“Freeze, it’s the Police…Or Is It?”
By Yavin Kumar @ Sydney Criminal Defence Lawyers
In many situations including traffic accidents, cases of domestic violence and assault, search and rescue missions of missing persons, and murders, amongst other emergencies that may affect or concern the overall wellbeing of the community, it is quite often the case that the State Police Force are the first point of contact, as well as the first responders to the scene of an emergency. Many Australians hold great trust and respect for police officers and are grateful for the things that they do in order to serve towards protecting and upkeeping the best interests of our society.
However, the trust that people hold for police officers can sometimes be mistreated and abused.
A 23 year old man was heard before the Parramatta Bail Court on the 10th March 2018, where he was facing several counts of sexual assault and theft charges, as well as charges of impersonating a police officer. Police alleged that the accused had contacted two adult services agencies and had informed two women that he was a police officer. He allegedly sexually assaulted a 45 year old woman at or around 2am on Friday morning, after meeting with her in Minto.
Police further alleged that after this incident had taken place, the man then stole personal property from a woman at another location. He had allegedly told the woman that he was a police officer, and thus had the authority to confiscate the woman’s phones, iPad and drivers licence.
The accused was arrested on Friday morning and was charged with aggravated sexual assault involving deprivation of liberty, stealing, two counts of impersonating a police officer and exercising their powers, and indicent assault. Although the accused’s lawyer outlined the accused’s limited criminal history and uncertainty of being convicted for the offences, the accused was denied bail.
In New South Wales, it is an offence to pretend to be a police officer. Pursuant to section 546D of the Crimes Act 1900 (NSW), any person that portrays themselves or gives the impression to others that they are a police officer, when in fact they are not, will be charged, and could face a maximum term of imprisonment for 2 years and/or a fine of 100 penalty units. As an aggravated offence, a person who impersonates a police officer and purports to exercise the powers or functions of a police officer will be charged and may face a maximum term of imprisonment for 7 years.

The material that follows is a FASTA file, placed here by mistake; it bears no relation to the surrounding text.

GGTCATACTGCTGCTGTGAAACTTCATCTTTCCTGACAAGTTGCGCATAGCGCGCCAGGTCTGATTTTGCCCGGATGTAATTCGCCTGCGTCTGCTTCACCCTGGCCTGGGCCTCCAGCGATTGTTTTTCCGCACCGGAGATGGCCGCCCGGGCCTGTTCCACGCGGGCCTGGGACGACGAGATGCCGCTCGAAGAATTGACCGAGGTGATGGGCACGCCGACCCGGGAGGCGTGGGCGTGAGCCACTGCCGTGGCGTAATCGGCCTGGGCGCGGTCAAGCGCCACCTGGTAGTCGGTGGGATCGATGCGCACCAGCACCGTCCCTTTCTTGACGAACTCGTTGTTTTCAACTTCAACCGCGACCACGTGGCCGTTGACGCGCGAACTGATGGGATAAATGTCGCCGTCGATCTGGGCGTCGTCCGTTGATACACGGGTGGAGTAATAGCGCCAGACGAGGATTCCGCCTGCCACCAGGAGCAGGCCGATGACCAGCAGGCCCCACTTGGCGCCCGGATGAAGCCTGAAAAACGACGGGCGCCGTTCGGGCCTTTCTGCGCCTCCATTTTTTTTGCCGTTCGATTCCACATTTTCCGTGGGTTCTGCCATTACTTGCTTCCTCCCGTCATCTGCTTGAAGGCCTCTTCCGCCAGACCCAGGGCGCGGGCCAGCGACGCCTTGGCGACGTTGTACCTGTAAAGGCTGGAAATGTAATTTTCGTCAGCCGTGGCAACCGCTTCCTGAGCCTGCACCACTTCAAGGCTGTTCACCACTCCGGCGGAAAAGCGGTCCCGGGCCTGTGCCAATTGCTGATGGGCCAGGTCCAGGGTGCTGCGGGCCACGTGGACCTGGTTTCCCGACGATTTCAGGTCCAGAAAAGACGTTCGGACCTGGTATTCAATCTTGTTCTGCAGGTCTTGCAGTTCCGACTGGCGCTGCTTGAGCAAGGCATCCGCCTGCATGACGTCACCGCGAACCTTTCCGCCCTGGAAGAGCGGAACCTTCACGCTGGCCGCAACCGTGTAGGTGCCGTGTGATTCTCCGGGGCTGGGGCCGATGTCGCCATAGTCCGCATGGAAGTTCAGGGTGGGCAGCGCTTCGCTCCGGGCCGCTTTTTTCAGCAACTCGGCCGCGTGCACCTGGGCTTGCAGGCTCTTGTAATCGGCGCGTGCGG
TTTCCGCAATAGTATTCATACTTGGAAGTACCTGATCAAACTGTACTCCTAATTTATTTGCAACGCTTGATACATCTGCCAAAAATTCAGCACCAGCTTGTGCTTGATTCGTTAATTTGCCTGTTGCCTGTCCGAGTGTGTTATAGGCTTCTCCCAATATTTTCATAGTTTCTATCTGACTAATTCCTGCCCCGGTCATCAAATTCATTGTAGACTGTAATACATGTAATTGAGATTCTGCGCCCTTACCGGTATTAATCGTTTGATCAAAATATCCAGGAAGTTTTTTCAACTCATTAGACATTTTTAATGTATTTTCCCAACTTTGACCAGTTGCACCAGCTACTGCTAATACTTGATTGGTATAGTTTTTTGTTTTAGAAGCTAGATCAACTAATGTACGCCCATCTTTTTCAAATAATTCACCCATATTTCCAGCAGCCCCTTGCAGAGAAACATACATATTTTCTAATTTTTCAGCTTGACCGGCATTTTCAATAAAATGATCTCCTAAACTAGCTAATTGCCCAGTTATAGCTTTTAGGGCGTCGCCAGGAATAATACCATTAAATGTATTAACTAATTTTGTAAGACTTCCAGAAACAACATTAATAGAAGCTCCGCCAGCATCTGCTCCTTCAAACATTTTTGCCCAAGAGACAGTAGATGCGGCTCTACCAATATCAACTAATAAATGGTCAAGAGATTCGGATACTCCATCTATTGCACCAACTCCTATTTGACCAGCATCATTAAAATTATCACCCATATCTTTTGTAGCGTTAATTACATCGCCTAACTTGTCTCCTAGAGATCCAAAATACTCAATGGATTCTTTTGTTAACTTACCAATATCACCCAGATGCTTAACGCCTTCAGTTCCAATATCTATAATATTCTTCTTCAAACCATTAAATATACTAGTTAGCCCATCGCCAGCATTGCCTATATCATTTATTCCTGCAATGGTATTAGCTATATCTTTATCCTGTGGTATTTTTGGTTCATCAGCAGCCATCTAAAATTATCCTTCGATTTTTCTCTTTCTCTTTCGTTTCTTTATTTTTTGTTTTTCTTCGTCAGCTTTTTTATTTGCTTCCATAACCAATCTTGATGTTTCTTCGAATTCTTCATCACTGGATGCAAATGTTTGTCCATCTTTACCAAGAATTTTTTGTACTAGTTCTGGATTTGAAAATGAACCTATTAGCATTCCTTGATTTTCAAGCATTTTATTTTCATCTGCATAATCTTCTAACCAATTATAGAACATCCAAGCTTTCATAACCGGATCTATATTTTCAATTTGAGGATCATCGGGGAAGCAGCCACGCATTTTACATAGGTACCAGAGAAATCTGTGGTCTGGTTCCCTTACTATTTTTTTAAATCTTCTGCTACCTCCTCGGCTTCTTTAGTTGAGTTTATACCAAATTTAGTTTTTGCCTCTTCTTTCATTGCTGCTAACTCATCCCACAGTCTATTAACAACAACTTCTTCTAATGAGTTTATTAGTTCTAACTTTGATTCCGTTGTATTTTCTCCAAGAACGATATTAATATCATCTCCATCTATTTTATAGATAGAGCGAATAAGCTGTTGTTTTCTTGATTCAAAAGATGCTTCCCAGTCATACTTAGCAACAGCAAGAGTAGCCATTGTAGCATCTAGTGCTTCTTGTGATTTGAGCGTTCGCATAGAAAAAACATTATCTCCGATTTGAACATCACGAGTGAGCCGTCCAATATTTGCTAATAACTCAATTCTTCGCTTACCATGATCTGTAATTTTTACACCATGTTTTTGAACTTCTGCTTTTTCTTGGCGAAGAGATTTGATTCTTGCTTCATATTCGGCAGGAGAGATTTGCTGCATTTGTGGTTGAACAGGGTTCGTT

Common examples that could fall within the ambit of impersonating a police officer for the purposes of section 546D of the Act may include walking around in a public place whilst wearing a uniform that makes you look like you are a police officer, calling someone and informing them that you are a member of the Police Force, or showing someone a Police Badge which leads to them believing that you are a police officer. In some cases, a person can also be charged under section 546D for displaying flashing red and blue lights in a vehicle that is not an official emergency response unit.
Whilst it may be difficult to defend a charge of impersonating a police officer, you may have a valid defence if you are able to argue that the impersonation was done purely for comedic or satirical purposes, or that you strongly believe that your actions did not constitute towards impersonating a police officer. However, as for all matters, it is ultimately the decision of the Court to accept or reject your defence, based on the evidence put before it.
Emergency Services exist in our society to maintain the peace in our community to promote a safe environment for all. It is never a good idea to impersonate an emergency services officer, as this can attract adverse consequences for yourself, and also draw away from officers attending to real emergency situations in an efficient and timely manner.
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